Question

Tracking top support cases by contact in account

  • 1 April 2016
  • 7 replies
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Userlevel 3
Hi team - I have a request from one of our teams to keep tabs by account of those that call in often into our support queues (phone, email, chat).  This is all done in cases so I'm thinking in the least just throwing another report type within the case view but I'm curious if anyone has anything that could be more actionable?  For instance if someone is calling in a lot, then create a CTA for the CSM to take a look.  I haven't been able to wrap my head around how that could be done.

7 replies

Userlevel 7
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Absolutely Brandon - using a lot of cases/calls as a driver for creating a CTA is key.  Also recommend aligning with your support team on it.  Here are a few documents that support how we handle it (we set CTAs for Urgent tickets-so CSM is aware, customer has over 5 tickets open, or a ticket has been open for over 21 days as an example).  This should help -
https://support.gainsight.com/hc/en-us/articles/211248617-Support-Risk
Userlevel 3
Denise - thanks for the reply.  I'm aware of these types of CTAs and this won't help solve the problem.  We tend to have 200+ users that may call into our support line from one account so it's hard to apply rules to the entire account without having CTAs fire all the time for 'high volume of tickets'.  In actuality, it may not be.  What we want to do is spot check problem children utilizing our support a lot that may be really frustrated and have a CSM reach out.  Does that make sense?  
Userlevel 7
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Is there criteria you could use to identify these potential problem children?  Or would this be something where you would want Support to create a CTA for acting on? What ticketing system are you using?
Userlevel 3
The criteria would simply be 'volume of cases submitted within x time period'. We use Salesforce cases.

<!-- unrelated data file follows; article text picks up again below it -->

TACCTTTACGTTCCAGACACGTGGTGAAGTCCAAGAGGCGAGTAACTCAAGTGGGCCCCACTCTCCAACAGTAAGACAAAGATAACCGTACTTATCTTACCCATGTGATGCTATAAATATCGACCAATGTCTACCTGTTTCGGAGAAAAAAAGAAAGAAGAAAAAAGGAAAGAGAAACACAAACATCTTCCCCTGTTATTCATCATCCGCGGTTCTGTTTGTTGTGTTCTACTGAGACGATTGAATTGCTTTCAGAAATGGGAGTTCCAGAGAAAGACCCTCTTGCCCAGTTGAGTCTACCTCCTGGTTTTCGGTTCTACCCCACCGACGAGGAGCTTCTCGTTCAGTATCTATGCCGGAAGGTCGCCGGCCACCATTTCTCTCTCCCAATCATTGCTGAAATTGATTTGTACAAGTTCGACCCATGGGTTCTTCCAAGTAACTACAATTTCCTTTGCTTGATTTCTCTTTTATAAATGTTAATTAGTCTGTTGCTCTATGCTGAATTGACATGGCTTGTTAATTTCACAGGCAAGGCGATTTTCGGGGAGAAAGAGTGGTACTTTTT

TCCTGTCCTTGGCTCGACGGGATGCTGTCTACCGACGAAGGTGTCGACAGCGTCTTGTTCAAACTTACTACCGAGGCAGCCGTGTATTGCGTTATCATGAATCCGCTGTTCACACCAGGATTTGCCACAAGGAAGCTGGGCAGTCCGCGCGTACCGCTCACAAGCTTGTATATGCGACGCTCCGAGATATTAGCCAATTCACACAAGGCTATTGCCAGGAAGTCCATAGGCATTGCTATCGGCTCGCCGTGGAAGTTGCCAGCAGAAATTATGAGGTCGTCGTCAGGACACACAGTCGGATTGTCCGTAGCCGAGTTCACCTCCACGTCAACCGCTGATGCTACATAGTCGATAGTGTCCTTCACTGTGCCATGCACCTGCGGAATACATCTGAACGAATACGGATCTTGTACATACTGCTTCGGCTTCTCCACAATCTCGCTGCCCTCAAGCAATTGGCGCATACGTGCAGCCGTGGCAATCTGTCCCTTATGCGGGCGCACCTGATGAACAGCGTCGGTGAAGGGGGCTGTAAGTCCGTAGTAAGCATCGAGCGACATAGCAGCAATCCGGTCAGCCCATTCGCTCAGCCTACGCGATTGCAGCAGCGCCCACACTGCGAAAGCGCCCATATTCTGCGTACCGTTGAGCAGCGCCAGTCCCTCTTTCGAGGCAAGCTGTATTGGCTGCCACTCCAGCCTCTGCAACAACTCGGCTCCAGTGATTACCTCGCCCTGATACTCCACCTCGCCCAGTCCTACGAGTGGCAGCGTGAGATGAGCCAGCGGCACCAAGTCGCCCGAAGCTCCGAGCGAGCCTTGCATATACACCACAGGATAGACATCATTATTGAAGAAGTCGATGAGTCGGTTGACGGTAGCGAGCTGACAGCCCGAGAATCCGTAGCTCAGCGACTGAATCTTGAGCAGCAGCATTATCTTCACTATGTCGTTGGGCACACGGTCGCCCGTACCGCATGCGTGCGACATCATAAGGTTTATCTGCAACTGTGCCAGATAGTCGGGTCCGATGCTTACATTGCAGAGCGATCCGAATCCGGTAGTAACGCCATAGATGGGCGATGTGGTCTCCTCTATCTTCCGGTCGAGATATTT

Userlevel 7
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Hi Brandon - a couple thoughts on this.

When designing rules, we find it usually helpful to start with putting down on paper the workflow and business challenge
  • Imagine that you had to solve it without any automation. 
  • What are the metrics that you'd be taking as inputs, what are the triggers, what are the inclusion/exclusion parameters? 
  • This helps you wrap your head around how it would work in a manual sense - from there it's easier to build the automation once you have the workflow defined.
If you want to spot check a percentage, I'd recommend a couple approaches depending on your business needs:
  1. Best scenario would be to look at secondary or tertiary criteria that would direct your spot check efforts - focus on customers with upcoming renewals, high ARR or congruent risk criteria - this will help you get the most 'bang for the buck' in support review effort
  2. Another option would be to assign all customers that meet the rules criteria to a manager (support or otherwise) and they would hand pick which customers they would investigate deeper. This is only partly automated - and the support manager would likely be using some other criteria other than pure random to choose which CTAs would get attention, so ideally those criteria could be used in Option 1 to drive more automation.
Hope this helps.
Userlevel 3
Thanks Dan.  It does help.  The challenge for us is always going to be automation since we have 5000+ customers and each account could have 1-200+ users.  Trying to navigate how to isolate those users who are in a digital haystack is challenging.  

Manually, I would solve this by running reports and seeing specific users with high support cases and manually creating CTAs to address....how to automate it further is where I'm stuck.
Userlevel 7
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If you're able to get access to the data from your support system from Gainsight that shows the specific users, it should be fairly straightforward to build a rule that triggers an automated CTA based on users that pass a given threshold in a certain period of time. 

Another option would be to use a rule to bring that data into the Gainsight MDA and then it would be available for reporting and rules criteria that way. 

You're definitely on the right track of thinking through how it would be done manually first and what the gates/decision matrix is and then building the rules to perform the automation. 

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